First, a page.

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Honey Balls



It just wasn't Easter in our house without struffoli, little fried puffs coated with honey. What was so memorable about them was not so much their sticky exterior but their special pyramid shape on the serving platter.


3 large eggs

1 tablespoon butter, softened

1 teaspoon plus 1/2 cup sugar

2 cups Unbleached, All-Purpose Flour, sifted

1/2 teaspoon baking powder

1 cup honey

Flour for dusting

Vegetable oil for deep-frying

Colored sprinkles


In a bowl, whisk together the eggs, butter, and the 1 teaspoon sugar until foamy. Sift the flour with the baking power and stir into the egg mixture. With your hands, work the mixture into a soft dough. Divide the dough into 4 pieces, On a floured surface, roll each piece into a rope about the width of your index finger and 12 inches long.

Cut the ropes into 1-inch pieces. Toss the pieces with enough flour to dust them lightly, and shake off the excess flour. In a deep fryer, heat the oil to 375°F. Fry the struffoli a few handfuls at a time, until puffed up and golden brown. Transfer with a slotted spoon to brown paper to drain.

In a large saucepan, combine the honey ant the 1/2 cup sugar and heat over low heat, stirring, until the sugar has dissolved; keep warm over low heat. Add the fried balls a few at a time, and turn them with a wooden spoon to coat on all sides. Transfer the balls to a large plate and mound them into a pyramid, shaping it with wet hands.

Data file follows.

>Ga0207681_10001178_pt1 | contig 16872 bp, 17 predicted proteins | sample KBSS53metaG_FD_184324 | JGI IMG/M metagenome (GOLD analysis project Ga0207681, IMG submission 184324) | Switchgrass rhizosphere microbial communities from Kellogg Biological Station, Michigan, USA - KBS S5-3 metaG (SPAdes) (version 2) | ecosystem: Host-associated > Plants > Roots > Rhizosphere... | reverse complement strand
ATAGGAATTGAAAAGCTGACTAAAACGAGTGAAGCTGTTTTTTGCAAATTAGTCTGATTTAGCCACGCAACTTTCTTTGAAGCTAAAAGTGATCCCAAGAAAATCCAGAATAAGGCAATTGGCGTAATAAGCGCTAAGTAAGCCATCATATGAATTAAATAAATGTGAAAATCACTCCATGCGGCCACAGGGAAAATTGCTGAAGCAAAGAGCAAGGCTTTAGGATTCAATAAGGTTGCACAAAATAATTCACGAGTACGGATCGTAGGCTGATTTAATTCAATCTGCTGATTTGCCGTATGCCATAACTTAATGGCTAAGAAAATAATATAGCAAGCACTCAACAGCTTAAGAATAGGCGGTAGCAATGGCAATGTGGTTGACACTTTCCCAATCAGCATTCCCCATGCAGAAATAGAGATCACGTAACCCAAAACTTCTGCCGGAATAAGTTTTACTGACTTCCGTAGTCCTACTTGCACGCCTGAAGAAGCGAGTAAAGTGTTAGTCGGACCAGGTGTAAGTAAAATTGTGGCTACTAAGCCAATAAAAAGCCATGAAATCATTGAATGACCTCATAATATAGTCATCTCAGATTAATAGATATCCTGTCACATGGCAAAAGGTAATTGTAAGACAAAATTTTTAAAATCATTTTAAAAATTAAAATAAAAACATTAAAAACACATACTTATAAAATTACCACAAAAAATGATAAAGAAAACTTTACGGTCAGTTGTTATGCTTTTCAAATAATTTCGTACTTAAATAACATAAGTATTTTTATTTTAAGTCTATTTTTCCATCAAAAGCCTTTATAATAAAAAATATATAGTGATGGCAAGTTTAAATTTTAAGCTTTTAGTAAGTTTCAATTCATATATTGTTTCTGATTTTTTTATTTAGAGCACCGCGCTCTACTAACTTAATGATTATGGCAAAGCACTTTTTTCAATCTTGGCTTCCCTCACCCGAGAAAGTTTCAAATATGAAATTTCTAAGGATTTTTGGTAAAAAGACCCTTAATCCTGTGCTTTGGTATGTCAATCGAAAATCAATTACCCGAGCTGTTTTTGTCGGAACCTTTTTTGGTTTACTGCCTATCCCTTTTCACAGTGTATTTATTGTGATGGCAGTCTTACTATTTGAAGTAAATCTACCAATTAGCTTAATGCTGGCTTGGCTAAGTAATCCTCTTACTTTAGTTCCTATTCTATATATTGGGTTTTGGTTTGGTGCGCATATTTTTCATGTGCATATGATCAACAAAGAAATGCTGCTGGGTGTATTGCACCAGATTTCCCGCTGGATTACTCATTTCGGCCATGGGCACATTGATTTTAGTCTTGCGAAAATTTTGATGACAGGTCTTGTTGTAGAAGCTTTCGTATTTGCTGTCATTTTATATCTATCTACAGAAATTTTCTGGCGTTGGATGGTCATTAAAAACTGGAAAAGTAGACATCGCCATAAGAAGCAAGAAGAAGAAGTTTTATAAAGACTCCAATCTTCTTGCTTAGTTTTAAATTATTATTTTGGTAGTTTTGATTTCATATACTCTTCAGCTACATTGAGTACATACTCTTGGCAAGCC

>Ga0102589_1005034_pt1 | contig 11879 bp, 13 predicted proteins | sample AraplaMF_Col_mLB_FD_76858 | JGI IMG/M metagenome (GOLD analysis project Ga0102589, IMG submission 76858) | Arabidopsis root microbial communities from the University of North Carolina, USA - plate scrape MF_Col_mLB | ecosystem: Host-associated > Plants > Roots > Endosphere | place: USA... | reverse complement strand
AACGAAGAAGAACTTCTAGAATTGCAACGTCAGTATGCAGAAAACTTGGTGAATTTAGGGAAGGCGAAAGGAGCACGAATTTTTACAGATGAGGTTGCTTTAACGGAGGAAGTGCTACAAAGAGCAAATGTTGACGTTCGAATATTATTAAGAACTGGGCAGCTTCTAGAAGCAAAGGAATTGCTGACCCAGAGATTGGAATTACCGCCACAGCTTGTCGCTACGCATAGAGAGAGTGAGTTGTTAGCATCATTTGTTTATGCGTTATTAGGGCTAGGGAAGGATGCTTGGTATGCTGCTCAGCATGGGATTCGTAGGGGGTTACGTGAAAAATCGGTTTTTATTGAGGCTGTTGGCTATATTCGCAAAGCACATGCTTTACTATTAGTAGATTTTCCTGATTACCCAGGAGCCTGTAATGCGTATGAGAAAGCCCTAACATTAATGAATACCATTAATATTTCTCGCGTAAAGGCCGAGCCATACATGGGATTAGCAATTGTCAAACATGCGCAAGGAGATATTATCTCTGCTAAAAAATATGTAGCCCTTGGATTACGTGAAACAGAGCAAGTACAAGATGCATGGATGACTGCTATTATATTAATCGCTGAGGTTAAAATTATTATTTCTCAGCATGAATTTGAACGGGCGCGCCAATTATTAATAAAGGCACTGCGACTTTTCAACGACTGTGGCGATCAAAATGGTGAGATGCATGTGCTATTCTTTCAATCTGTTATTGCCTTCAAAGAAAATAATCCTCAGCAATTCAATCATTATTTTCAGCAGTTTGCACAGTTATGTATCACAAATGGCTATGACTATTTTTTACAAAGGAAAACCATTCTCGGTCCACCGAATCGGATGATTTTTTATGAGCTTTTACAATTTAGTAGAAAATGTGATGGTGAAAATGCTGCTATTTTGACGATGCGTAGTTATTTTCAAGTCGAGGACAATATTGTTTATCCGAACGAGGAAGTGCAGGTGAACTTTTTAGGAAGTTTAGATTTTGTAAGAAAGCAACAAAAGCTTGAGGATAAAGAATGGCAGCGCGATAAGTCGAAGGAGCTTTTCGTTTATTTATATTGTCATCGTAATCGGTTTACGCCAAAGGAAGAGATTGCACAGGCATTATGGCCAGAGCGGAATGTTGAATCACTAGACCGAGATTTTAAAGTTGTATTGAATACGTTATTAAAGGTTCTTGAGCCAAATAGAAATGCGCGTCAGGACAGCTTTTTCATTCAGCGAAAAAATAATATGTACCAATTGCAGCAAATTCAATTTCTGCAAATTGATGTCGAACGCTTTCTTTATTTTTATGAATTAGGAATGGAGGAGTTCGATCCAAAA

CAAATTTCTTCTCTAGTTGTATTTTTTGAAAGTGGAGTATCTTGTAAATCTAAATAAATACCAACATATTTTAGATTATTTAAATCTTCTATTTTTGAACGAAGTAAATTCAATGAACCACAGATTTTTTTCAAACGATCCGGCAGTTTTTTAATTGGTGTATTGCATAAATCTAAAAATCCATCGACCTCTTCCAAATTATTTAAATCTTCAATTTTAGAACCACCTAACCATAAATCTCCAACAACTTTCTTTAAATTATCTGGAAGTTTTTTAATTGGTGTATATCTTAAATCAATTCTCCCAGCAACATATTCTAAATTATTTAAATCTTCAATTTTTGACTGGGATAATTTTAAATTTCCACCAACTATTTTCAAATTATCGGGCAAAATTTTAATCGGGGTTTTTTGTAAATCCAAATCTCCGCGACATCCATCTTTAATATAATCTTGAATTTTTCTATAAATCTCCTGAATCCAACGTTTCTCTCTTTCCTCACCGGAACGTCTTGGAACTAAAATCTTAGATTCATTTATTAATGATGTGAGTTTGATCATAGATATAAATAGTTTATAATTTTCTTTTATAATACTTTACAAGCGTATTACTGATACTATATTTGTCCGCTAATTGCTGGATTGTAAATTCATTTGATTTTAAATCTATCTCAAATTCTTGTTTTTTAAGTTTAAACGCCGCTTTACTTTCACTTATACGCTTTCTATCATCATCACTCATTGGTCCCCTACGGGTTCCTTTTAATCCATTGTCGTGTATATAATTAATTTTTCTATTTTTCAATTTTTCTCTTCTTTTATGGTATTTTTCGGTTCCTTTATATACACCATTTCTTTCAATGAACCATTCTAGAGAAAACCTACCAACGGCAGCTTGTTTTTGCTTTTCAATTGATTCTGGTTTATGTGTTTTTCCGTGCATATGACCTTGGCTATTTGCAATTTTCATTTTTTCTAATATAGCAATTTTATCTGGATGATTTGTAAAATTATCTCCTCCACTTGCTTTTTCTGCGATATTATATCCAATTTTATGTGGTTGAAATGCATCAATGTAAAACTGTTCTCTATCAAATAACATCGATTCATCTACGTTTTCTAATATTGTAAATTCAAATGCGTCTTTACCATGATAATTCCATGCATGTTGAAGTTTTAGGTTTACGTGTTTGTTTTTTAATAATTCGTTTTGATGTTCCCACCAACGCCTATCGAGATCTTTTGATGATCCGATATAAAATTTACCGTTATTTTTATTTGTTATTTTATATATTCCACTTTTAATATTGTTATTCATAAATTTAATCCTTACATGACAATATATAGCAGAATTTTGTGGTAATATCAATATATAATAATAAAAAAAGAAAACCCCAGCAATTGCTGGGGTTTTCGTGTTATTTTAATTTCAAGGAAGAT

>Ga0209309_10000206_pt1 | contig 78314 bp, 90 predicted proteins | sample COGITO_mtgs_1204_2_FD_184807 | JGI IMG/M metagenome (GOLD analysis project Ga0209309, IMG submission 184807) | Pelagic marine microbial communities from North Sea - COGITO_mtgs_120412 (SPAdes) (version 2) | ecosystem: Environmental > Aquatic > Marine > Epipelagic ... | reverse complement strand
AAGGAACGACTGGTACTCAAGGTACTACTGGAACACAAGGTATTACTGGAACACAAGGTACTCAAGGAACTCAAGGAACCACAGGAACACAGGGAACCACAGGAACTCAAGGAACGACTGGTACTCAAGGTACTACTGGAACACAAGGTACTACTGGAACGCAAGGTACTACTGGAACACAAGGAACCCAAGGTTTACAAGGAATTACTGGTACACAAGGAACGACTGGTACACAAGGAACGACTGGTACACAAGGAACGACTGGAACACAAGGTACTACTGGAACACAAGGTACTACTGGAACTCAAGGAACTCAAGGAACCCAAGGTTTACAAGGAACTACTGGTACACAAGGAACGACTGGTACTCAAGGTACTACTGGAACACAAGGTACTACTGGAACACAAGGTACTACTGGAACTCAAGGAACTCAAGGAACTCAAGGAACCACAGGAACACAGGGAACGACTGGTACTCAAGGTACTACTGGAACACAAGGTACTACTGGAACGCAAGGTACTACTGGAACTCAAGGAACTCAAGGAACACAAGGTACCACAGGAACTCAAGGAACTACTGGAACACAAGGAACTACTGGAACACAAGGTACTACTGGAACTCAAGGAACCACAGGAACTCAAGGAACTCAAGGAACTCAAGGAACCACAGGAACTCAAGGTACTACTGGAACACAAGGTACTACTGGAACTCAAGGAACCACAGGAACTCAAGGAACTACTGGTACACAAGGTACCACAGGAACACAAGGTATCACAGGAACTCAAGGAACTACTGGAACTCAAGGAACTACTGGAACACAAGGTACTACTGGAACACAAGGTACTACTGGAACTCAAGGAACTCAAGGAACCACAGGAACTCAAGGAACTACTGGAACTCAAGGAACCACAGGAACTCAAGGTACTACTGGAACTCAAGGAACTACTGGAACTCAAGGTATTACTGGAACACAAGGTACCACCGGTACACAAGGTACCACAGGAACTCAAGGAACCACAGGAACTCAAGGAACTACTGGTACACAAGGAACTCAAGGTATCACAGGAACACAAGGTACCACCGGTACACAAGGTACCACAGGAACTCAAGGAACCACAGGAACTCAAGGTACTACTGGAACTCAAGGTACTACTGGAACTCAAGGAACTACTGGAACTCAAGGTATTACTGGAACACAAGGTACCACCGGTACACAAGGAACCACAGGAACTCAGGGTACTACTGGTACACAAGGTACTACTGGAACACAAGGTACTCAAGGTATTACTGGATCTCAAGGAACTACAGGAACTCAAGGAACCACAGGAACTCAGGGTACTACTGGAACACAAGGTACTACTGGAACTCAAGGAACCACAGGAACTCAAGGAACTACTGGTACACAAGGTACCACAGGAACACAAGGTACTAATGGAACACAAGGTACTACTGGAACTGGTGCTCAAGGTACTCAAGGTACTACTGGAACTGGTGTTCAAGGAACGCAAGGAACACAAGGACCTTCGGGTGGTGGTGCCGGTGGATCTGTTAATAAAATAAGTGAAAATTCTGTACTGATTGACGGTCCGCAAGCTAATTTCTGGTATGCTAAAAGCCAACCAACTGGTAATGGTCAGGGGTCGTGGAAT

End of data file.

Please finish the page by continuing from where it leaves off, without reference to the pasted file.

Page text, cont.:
Sprinkle with the colored sprinkles and let stand for 1 to 2 hours. Then just break off pieces with your hands to eat.


  1. Rosemarie Cappetta's avatar

    Rosemarie Cappetta

    Maryann, thank you so much for creating the Struffoli that my Mom used to make, she passed before I could get her recipe but this is it. I've looked at the other "big name" chef's and they all add lemon and orange zest, nahhhh. THIS is the one!!!!
    Love your shows and your food. Keep producing authentic Italian recipes.
    Oh by the way: do you have a recipe for Aloi Oohia (spelt wrong I know) Anchovies, garlic and oil sauce for pasta, I didn't get that recipe from her either. Thank you again Maryann. :)
  2. Silvana's avatar


    My Family in Napels. never use butter in the ingredients. Just flour, baking powder, eggs and lemon/Orange zest. Not forgetting the oil to fry them. This recipe has been used for approx more than a 100 years within my mothers Family.
  3. theresa's avatar


    I would like to know how to store the struffoli.

    Is there a way to keep them in storage for a long time i.e. 3/4 mths? or more

    Thank you,
  4. Pauline's avatar


    thank you so much MaryAnn for this recipe! but where my family is from, the province of Caserta, near Naples, we call these "favette" but we also make "struffoli" and those are also fried but rolled in sugar. I haven't made these "favette" with the honey in soooo long! I can't wait to surprise my family on Christmas Eve! thanks so much! and I enjoy watching your show!! BUON NATALE E FELICE ANNO NUOVO!!
  5. Shelly's avatar


    My grandmother passed away at 100 and she made these every Easter this was the only recipe I couldn't find when she died cant wait to make them
  6. Linda's avatar


    I grew up in a large Italian family,,,I always had honey balls ( as we called them) as a kid, my Grandmoms sister used to make them all the time and take them to our house and everyone else's around the holidays,the problem was man grandmother as much as she tried could never get them like my Aunt , hers always got hard and stuck together,,is there a secret to make them so the honey doesn't get like glue and harden,,thanks !!!!
  7. Lisa Schipsi's avatar

    Lisa Schipsi